I began cleaning up my diet, began running at the suggestion of my husband, and lost about 15 pounds.  I hovered between 160 and 165 for a while.  I felt better.  I felt renewed.  I remembered what smiling felt like.  Flash forward 7 years and I began doing CrossFit.  About a year in to it, my husband and I hired a nutritionist and my weight of 160 finally started a steady decline.  My lowest weight achieved was 143. But life has its ways of upsetting its own precarious balance and we had to move away from the home we loved so much, the community we’d come to love like our own family, and the comfort of the United States.

I’ve gained weight since moving.  It bothers me immensely because I truly did work hard to lose.  I had a few weeks of looking back on the situation like I was a very, very large failure.  CrossFit isn’t the same as it was at home, I am lonely in a strange land, and I am 100% back to using food as a drug.  The other day, by husband stumbled across a quote by Marilyn Manson.  This quote was given during an interview two years after the Columbine shootings:

  “When you’re watching television, you’re watching the news and you’re being pumped full of fear.  There’s floods.  There’s AIDS.  There’s murder.  Cut to commercial.  Buy the Acura.  Buy Colgate. If you have bad breath they’re not going to talk to you.  If you have pimples that girl isn’t going to fuck you.  It’s just a campaign of fear and consumption.  That’s what I think it’s based on.  This whole idea of ‘keep everyone afraid and they’ll consume.'”

I’m sure my use of this quote for a blog post about weight gain and loss would probably cause Mr. Manson’s’  brain to  hemorrhage, but I use it here because it fits perfectly.  I am in no way blaming the news for my weight gain.  I am in no way blaming the vast majority of American people for my need to fill myself up with chocolate.  What I am doing is seeing a very bright kernel of truth in Mr. Manson’s quote.  We consume out of fear.  My consumption is a mixture of food and buying useless, random shit to put in my house.  For others it may be buying the newest electronic equipment, the newest car, the prettiest shoes or the most extravagant house.  It may be drinking alcohol to the point of inebriation to choke down feeling overwhelmed by an emotion or exercising so much that every single motion in a day is calculated to help the next work out. It could even be sex, drugs, or extreme sports.

I believe that I over-consume food for two reasons:  The first is grappling with the feeling that I do not matter.  To put it cleverly, I matter more if I am made up of more matter.  If I fill up physical space, I cannot be denied my existence on the planet.  If I’m larger, you can see me.  I don’t disappear in to the background.  It won’t matter so much that I’m not currently contributing to the good of the world or my household by not having a steady job.  It won’t really matter that the most I use my brain is reading the books that have occupied my book cases for years.  It won’t matter that I feel like any words I utter are pointless.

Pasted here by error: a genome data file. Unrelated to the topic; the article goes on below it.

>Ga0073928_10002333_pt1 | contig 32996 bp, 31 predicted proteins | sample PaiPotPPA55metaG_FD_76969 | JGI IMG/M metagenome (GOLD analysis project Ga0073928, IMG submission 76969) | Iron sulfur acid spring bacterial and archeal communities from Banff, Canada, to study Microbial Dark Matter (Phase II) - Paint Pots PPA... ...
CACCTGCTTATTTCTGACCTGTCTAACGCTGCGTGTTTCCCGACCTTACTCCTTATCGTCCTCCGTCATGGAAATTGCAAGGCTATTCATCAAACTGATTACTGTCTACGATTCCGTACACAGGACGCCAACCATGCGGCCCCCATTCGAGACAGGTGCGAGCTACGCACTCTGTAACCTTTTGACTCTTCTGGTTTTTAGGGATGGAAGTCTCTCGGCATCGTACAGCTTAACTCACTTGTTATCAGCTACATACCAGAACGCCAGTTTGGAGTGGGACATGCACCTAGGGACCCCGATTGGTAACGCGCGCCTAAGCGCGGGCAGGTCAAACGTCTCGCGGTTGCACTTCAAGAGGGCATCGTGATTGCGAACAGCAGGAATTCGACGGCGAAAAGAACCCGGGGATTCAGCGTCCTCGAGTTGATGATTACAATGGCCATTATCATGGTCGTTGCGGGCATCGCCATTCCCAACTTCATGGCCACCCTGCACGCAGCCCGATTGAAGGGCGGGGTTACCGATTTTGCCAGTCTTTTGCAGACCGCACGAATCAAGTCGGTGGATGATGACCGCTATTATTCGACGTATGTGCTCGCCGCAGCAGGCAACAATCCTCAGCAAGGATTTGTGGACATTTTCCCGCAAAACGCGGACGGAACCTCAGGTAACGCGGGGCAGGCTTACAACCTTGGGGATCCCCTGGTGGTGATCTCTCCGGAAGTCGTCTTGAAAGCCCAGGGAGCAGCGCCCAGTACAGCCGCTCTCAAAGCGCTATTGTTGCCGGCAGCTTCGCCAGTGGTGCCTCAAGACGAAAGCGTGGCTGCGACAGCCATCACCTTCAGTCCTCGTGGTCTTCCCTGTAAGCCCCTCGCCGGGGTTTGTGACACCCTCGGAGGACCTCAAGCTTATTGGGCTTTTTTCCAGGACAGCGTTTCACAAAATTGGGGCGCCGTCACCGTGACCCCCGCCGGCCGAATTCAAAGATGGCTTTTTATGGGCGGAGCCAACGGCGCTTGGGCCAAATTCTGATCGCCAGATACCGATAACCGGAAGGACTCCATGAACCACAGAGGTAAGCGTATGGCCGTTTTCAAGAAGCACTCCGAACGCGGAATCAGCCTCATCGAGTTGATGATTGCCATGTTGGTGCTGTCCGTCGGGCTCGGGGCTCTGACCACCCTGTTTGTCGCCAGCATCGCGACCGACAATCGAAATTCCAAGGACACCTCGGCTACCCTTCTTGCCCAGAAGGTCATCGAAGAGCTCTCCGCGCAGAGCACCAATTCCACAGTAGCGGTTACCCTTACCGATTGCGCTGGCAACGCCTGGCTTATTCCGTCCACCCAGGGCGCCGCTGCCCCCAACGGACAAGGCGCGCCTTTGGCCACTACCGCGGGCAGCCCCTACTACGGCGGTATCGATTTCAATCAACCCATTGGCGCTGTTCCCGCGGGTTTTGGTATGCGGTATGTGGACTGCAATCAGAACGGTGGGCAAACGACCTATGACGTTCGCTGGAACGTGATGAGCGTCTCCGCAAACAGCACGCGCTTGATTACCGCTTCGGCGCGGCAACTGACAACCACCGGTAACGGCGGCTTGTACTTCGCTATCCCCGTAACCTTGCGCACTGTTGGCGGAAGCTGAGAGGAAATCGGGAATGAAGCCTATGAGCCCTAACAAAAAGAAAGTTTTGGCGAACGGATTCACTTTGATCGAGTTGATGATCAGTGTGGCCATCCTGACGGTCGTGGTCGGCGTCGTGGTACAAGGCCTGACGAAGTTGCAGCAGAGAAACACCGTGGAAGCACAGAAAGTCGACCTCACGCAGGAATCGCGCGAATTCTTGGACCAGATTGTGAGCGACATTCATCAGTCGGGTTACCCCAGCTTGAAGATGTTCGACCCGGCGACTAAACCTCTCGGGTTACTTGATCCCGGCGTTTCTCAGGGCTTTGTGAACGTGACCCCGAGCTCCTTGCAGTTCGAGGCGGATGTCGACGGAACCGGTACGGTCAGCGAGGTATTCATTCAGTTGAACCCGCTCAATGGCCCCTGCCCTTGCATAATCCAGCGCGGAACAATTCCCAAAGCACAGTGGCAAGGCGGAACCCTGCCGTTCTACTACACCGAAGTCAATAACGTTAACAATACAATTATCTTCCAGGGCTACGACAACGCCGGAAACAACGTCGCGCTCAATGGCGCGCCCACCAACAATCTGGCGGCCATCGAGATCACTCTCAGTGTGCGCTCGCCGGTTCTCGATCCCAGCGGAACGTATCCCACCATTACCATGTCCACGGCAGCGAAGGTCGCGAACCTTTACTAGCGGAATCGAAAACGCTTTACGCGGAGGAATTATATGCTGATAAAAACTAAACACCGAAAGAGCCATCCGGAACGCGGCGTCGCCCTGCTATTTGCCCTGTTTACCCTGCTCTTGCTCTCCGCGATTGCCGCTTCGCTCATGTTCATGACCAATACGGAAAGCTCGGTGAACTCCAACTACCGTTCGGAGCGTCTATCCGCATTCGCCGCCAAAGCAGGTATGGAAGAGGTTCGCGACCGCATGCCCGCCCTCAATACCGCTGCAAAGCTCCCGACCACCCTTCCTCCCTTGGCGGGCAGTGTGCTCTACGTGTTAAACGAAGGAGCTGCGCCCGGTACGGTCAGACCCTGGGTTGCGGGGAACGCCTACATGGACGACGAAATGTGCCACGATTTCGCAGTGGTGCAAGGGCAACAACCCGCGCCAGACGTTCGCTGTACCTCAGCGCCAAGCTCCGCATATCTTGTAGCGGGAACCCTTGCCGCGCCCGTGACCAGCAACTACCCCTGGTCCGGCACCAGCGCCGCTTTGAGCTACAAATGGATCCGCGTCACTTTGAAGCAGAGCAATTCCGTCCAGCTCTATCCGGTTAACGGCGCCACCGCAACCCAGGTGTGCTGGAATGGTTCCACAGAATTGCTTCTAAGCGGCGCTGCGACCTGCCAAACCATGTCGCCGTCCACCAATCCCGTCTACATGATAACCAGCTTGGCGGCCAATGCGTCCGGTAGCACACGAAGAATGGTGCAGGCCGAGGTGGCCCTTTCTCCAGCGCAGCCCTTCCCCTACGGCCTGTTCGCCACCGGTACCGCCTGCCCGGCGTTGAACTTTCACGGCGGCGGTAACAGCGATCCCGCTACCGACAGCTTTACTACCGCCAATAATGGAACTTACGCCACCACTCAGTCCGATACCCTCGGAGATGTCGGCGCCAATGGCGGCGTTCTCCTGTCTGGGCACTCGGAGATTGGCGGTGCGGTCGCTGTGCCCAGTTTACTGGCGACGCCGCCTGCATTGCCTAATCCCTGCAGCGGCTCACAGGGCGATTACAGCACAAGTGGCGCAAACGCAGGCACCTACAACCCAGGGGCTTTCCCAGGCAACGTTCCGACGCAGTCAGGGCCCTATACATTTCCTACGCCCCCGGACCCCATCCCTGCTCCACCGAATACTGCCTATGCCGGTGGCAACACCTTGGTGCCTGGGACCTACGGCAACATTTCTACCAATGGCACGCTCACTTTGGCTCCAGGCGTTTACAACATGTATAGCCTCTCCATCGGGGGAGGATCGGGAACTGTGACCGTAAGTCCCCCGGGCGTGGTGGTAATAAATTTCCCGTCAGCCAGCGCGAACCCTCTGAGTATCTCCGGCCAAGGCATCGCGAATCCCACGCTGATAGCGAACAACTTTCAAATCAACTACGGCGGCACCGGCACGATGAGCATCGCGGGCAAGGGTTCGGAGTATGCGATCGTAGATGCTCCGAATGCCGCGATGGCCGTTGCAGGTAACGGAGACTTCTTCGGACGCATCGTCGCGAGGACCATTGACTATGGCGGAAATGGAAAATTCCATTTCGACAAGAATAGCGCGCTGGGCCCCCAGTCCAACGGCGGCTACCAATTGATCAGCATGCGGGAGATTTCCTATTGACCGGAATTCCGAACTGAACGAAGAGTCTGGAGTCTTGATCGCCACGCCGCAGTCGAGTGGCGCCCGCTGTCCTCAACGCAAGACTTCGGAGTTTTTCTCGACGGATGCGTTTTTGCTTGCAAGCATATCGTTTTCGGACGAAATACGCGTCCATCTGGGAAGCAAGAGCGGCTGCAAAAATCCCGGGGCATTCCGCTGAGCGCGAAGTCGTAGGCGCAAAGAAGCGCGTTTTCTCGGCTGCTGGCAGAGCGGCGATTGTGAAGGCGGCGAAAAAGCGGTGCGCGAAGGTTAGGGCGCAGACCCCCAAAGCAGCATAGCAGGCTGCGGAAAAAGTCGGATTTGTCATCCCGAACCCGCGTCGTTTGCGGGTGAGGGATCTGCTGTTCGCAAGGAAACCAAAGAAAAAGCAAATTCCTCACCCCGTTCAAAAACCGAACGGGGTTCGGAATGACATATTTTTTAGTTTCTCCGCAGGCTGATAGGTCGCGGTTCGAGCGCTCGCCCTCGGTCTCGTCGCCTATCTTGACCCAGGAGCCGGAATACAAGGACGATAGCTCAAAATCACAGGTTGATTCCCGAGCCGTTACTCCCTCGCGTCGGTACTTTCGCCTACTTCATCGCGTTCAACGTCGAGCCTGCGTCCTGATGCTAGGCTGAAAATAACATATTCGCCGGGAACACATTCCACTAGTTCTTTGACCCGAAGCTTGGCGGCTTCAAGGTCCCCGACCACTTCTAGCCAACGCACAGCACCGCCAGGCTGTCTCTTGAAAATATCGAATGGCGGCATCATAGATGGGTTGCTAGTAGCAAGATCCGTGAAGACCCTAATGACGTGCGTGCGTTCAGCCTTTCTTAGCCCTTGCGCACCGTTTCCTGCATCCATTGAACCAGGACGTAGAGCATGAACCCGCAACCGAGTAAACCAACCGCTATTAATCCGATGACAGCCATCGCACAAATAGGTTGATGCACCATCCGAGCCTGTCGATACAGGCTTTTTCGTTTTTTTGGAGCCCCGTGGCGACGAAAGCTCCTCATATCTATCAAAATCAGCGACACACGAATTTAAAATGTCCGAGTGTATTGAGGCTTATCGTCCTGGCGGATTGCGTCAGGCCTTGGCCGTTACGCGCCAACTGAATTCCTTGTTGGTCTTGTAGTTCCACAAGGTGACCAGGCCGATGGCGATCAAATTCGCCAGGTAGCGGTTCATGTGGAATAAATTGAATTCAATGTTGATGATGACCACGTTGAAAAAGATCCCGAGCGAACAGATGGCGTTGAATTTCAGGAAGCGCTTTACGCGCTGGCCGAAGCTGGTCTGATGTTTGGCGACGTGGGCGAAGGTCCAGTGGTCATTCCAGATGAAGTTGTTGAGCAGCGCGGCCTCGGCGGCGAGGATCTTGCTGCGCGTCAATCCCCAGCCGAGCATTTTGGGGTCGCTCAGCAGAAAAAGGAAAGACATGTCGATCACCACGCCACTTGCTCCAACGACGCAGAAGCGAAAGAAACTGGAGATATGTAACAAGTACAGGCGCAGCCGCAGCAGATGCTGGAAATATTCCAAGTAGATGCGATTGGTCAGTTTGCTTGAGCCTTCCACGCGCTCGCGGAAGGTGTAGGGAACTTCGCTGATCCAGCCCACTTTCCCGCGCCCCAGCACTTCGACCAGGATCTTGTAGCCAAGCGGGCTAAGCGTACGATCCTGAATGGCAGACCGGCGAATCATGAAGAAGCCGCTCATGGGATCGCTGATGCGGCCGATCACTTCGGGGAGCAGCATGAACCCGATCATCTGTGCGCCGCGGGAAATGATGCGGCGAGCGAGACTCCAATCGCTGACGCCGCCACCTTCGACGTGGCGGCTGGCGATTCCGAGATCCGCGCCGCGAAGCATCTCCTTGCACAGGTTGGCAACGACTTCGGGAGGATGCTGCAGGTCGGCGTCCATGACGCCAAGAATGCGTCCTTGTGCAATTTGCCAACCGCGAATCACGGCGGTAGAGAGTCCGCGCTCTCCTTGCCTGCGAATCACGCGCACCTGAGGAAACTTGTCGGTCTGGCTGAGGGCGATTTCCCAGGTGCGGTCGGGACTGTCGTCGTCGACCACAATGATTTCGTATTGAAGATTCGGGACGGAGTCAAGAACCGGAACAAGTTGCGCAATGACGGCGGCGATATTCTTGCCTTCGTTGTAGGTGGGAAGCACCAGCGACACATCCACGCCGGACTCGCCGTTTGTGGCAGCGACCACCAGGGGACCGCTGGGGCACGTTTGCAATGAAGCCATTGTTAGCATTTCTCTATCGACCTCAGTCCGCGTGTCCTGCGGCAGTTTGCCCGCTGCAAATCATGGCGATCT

The second reason I overeat is to overcome the denial of an emotion.  Feeling sad?  Better not let anyone see I’m not always a bright ray of sunshine!  I’ll just swallow back my tears with this sugar-loaded coffee.  Feeling lonely?  Better not let anyone know because I may overburden them!  I’ll just eat half this box of cereal.   Feeling insignificant?  That’s ok.  Chocolate helps with that.  It reminds me that happiness is out there even if happiness means coating my tongue with a dark, rich substance.

Here’s the rub (and no, I’m not talking about seasoning chicken), I could fight these feelings of fear and inadequacy if I just owned up to them and let them have their day.  If I need to take up more physical space, I could do that by creating a healthy environment where I have broadened shoulders or thicker thigh muscles instead of a spare tire that reminds me of my despair.   If every time I picked up a stray piece of sugar I asked myself, “Is this the healthiest alternative to what you’re feeling right now?” I wouldn’t be back at square one with my weight.  I wouldn’t hate the image of myself in the mirror.  I wouldn’t choke back tears when I can’t fit in to my favorite jeans.  Somewhere I lost sight of what I’d originally set out to do – create a body that is a powerhouse.  Create a healthy, well-maintained body to help me keep a healthy, well-maintained mind.

Through starvation, weight gain, medication, and food-to-soothe-the-savage-beast, there is always one thing that seems to leak out light in the darkness of my over-medicated or sugar-drowned mind.  No matter how small or how large I am, no matter how I feel about the reflection in the mirror, no matter how much weight I lift, or how fast I run three miles,  the size of my heart and the measure of my soul has been the same.  Maybe its time for me to treat myself as a treasure, to treat my body like a temple, and see my mind as the amazing thing it is.  And none of this can be done through the haze of over-consumption.  I urge you, if you have had any of the same type of troubles as I have, look within and understand this:  you cannot cover up what your body longs to set free.  Look to your love handles to tell you the truth about what it is you are hiding from yourself.  You are worth your own authenticity.